Promising treatment to slow kidney disease doesn’t prove out in clinical trial
Scientists find that reducing levels of uric acid in the blood does not guard against complication in patients with type 1 diabetes.
Ann Arbor – (June 25, 2020) – Historically, half or more of people with type 1 diabetes develop kidney disease, which frequently progresses to kidney failure requiring hemodialysis or a kidney transplant for survival. This high rate of this diabetic complication has dropped slightly in recent years, with the advent of better ways to control blood glucose (sugar) levels and better blood pressure control, including blood pressure drugs that block the renin-angiotensin system, “but diabetic kidney disease remains a huge problem,” says Rodica Pop-Busui, MD, PhD, Professor of Internal Medicine, Metabolism, Endocrinology and Diabetes, Vice Chair of Clinical Research in the Department of Internal Medicine and Director of Clinical Research, Mentoring and Development in the Elizabeth Wiser Caswell Diabetes Institute at Michigan Medicine.
Progression of kidney disease in type 1 diabetes is correlated with increased amounts of a compound in the blood called uric acid. Hoping that a drug that reduces these uric acid levels would slow the disease, Drs Alessandro Doria MD, PhD, MPH, Senior Investigator in Joslin Diabetes Center’s Section on Genetics and Epidemiology and Professor of Medicine, Harvard Medical School and Michael Mauer, MD, Professor of Pediatrics and Medicine at the University of Minnesota, co-principal investigators of the PERL trial, together with colleagues from several other academic centers including University of Michigan designed and launched a multi-institution randomized clinical trial that enrolled 530 participants with type 1 diabetes and early-to-moderate kidney disease. “We wanted to intervene early in the disease, because the earlier you start, the more you can gain,” Drs. Doria and Mauer note.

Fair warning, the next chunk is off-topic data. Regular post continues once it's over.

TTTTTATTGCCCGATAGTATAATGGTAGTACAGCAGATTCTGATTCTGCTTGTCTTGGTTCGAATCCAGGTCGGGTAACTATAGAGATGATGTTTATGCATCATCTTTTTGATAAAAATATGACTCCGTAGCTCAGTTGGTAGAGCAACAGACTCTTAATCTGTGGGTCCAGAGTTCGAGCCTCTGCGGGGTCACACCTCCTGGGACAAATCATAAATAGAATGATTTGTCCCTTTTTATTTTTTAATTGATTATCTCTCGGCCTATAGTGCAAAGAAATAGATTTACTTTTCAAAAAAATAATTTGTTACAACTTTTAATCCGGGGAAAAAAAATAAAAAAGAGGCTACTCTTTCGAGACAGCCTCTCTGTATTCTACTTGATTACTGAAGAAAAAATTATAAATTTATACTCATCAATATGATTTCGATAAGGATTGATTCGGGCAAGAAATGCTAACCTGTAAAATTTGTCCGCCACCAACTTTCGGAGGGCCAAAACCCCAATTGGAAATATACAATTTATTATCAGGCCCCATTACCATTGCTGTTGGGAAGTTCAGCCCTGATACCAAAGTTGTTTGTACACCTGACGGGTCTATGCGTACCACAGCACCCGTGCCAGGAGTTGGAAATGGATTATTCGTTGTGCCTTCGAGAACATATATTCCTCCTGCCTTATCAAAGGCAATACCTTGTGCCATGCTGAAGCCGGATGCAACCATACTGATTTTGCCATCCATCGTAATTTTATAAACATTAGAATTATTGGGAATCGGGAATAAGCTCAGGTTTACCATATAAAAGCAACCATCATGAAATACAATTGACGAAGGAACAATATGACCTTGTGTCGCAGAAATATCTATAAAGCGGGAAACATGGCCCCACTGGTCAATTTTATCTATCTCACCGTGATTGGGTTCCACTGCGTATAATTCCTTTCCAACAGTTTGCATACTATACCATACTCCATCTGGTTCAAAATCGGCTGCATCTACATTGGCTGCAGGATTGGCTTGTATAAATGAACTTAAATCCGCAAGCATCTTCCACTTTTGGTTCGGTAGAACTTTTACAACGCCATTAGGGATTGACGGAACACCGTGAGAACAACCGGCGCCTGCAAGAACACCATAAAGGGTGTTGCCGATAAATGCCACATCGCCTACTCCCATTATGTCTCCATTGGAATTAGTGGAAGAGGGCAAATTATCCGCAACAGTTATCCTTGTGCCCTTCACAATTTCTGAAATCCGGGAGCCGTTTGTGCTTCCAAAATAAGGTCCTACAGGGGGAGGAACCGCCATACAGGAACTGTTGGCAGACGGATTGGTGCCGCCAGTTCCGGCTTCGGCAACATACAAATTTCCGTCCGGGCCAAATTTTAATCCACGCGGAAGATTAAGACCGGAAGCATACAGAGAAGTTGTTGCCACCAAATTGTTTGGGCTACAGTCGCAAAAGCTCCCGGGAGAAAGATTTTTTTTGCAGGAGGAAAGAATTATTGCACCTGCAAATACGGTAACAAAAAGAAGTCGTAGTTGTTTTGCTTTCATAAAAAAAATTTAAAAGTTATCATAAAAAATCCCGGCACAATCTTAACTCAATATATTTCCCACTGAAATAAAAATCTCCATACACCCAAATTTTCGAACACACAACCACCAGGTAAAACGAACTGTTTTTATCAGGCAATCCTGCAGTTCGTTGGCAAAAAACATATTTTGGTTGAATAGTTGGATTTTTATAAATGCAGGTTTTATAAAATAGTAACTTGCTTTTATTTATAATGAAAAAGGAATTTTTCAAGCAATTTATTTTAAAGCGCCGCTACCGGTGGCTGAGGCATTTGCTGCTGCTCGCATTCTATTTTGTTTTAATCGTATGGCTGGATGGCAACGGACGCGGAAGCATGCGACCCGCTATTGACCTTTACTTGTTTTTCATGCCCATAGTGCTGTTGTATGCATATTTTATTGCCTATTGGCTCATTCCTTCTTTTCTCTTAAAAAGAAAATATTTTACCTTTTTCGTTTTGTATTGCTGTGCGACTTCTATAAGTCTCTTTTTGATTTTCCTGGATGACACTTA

The Preventing Early Renal Loss in Diabetes (PERL) study was just published in the New England Journal of Medicine (NEJM), the leading clinical research journal. Unfortunately, this study did not show a clinical benefit for allopurinol. “This is not the result that we have hoped for,” says Pop-Busui, “but it does give a very clear answer to an important scientific question.” A second study from Australia on patients with a variety of chronic kidney diseases, some with diabetes, published alongside the PERL study in this edition of the NEJM, found similar results.
The PERL trial grew out of several studies that followed a cohort of people with type 1 diabetes, including one in which Alessandro Doria partnered with Andrzej Krolewski, MD, PhD, head of the Section on Genetics and Epidemiology. In a 2011 paper, the Joslin scientists demonstrated that in this cohort, people with higher levels of uric acid in their blood were more likely to display a high rate of kidney function loss. Two other groups in Denver, Colorado, USA and Copenhagen, Denmark obtained similar results. Also, allopurinol seemed to produce benefits in two much smaller clinical trials in people with chronic kidney disease, a minority of whom had diabetes, indicating the need for a more definitive large-scale trial to answer this important question. “This was an actionable discovery, because allopurinol, a drug that’s been on the market since the 1960s, prescribed for gout, an inflammatory condition caused by excess uric acid, can easily reduce uric acid,” says Dr. Alessandro Doria.